India At UN: No “One Size Fits All” Approach For Localization Of Sustainable Development Goals
NEW DELHI — “There is no “one size fits all” approach for localization of Sustainable Development Goals (SDGs), but can certainly share experience and learn from each other to implement the 2030 Agenda at United Nations,” India said on July 8.
The 2030 Sustainable Development Goals Agenda is the global effort to mobilize actions and commitments to achieve clean, affordable energy for all by 2030.
India’s permanent representative to the UN was speaking at the High-Level Political Forum (HLPF) on the subject “How can localization of Sustainable Development Goals contribute to Leaving no one behind?”
“It goes without saying that we need to work together collectively to ensure that all countries, especially vulnerable ones, stay their course on the 2030 Sustainable Development Goals Agenda,” said Permanent Representative of India to the United Nations, T.S. Tirumurti. “The global pandemic is threatening to disrupt the decades of action.”
“I am convinced that due to the localization efforts we are undertaking, our path to implementing the 2030 Agenda will be relatively smooth even in the face of the pandemic,” added Tirumurti.
Speaking at the Forum, Tirumurti emphasized the localization of Sustainable Development Goals.
“Breaking down goals and implementation to sub-national and local levels is the only way to succeed in achieving Sustainable Development Goals targets,” said the Indian envoy
“Localization also allows developing local solutions to local challenges by empowering provincial and local levels of government. Sustainable Development Goals localization process is not limited only to government interventions, but also includes civil society organizations.”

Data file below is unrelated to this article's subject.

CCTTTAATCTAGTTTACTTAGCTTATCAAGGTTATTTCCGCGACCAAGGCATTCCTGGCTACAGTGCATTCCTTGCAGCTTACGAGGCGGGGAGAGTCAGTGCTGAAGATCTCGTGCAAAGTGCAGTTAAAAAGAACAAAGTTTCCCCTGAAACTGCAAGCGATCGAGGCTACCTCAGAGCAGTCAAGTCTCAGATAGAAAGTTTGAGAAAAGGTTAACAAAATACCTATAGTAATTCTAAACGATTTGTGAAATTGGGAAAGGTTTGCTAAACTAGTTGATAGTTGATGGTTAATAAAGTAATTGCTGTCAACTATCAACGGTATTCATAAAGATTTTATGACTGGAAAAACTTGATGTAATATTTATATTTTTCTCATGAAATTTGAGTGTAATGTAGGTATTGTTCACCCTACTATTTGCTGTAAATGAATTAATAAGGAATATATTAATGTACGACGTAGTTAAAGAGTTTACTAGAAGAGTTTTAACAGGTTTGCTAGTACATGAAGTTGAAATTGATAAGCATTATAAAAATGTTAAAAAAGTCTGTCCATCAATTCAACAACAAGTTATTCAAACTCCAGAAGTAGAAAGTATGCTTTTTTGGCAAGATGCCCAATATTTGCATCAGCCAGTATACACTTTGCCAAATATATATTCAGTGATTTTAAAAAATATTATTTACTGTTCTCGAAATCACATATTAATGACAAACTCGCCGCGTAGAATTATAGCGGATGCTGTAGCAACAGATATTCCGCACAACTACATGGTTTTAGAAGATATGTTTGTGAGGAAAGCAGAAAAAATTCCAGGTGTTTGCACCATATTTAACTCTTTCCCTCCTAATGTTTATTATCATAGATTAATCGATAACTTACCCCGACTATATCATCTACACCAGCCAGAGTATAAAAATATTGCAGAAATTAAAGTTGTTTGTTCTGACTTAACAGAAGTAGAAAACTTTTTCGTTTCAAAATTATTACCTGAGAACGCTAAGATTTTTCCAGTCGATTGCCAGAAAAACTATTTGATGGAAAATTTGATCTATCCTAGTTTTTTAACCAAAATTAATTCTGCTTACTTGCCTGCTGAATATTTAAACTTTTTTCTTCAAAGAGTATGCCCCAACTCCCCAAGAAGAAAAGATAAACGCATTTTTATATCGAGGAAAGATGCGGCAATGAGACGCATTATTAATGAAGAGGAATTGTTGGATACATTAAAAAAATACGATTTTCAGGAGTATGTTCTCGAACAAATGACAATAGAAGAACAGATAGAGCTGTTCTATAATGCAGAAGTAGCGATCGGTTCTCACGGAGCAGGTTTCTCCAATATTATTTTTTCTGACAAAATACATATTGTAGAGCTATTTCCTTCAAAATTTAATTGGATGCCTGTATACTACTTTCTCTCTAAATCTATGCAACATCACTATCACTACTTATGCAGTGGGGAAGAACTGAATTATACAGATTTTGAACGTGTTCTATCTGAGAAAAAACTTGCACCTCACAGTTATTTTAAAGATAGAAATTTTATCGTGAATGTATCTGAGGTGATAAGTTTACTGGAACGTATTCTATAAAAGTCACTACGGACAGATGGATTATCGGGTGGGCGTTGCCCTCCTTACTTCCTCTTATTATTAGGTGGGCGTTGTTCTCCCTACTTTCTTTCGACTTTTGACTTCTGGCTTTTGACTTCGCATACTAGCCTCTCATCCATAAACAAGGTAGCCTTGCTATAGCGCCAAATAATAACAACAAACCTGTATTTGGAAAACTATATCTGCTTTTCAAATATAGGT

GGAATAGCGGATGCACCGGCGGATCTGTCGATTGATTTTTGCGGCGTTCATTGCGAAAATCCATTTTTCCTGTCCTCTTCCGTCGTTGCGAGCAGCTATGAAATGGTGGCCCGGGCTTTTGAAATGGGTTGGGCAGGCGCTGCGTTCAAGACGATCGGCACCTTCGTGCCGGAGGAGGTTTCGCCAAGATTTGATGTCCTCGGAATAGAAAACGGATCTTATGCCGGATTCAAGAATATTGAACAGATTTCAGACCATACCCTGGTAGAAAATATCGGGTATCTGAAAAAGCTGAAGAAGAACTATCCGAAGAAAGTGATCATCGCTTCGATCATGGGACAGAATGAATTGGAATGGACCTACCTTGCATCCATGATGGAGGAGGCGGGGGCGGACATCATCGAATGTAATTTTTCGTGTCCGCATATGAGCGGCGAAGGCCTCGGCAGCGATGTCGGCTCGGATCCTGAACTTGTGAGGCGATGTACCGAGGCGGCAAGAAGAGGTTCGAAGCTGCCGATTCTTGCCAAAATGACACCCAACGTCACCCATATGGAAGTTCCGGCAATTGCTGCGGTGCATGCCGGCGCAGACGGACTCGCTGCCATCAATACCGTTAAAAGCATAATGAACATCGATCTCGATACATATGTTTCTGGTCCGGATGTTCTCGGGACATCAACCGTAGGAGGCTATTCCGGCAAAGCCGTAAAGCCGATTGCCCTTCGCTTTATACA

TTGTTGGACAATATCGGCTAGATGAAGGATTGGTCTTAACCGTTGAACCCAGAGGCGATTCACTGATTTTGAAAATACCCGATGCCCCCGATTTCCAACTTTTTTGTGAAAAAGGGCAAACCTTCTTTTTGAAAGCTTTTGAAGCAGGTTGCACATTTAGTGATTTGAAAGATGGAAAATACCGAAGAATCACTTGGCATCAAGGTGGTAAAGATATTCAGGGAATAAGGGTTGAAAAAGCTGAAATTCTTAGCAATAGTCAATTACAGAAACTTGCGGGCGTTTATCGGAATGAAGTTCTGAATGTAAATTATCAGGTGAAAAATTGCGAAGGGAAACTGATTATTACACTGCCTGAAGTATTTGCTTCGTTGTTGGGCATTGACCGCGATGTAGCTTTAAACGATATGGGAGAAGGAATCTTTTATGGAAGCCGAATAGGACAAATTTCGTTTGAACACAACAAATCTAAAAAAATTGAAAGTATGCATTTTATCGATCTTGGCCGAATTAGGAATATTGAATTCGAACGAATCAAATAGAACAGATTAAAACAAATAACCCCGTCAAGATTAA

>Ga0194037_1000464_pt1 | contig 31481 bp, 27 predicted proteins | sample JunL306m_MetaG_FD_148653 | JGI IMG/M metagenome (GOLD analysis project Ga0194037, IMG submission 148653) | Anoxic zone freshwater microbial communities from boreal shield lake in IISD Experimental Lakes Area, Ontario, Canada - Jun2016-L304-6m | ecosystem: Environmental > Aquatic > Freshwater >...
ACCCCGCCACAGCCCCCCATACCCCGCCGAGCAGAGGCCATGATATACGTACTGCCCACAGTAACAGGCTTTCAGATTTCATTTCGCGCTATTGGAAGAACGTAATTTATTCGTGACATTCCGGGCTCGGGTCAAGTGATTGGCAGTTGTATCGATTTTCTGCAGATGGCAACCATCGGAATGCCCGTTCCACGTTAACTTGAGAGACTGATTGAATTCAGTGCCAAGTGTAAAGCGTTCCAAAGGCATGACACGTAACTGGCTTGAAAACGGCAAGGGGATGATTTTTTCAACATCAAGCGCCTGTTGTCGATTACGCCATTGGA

Tirumurti cited India’s successful implementation of localization of Sustainable Development Goals, where the targets are the foundation of the Aspirational Districts Program.
The program focuses on 112 of India’s most developmentally challenged districts across five sectors like health, education, agriculture, infrastructure, and skill development.
The program involves real-time monitoring of 49 indicators across the five focus areas on a dashboard, with a monthly ranking of the best-performing districts.
It has also strengthened the technical and administrative capacities of the districts through collaboration with development partners for providing technical expertise and skills training.
“I added (to the debate) – Monitoring & data system through State & District Integrated Frameworks, Sustainable Development Goal, India Index pivotal to measure performance, Civil society organizations involved can help countries,” tweeted Tirumurti.
In June 2021, United Nations Development Program’s appraisal report had pointed out that India’s program is a very successful global model of “local area development” by leveraging local structures of governance with multi-stakeholder partnerships.
“In spite of the pandemic, we have seen remarkable progress in some crucial goals, for example in Goal 3 (Good Health and Well-Being), Goal 6 (Clean Water and Sanitation), Goal 7 (Affordable and Clean Energy), Goal 11 (Sustainable Cities and Communities) and Goal 12 (Responsible Consumption and Production),” said Tirumurti in a statement.
The overall coordination for implementation of Sustainable Development Goals in India is handled by the National Institution for Transforming India or NITI Aayog.
(With inputs from ANI)
(Edited by Abinaya Vijayaraghavan and Praveen Pramod Tewari)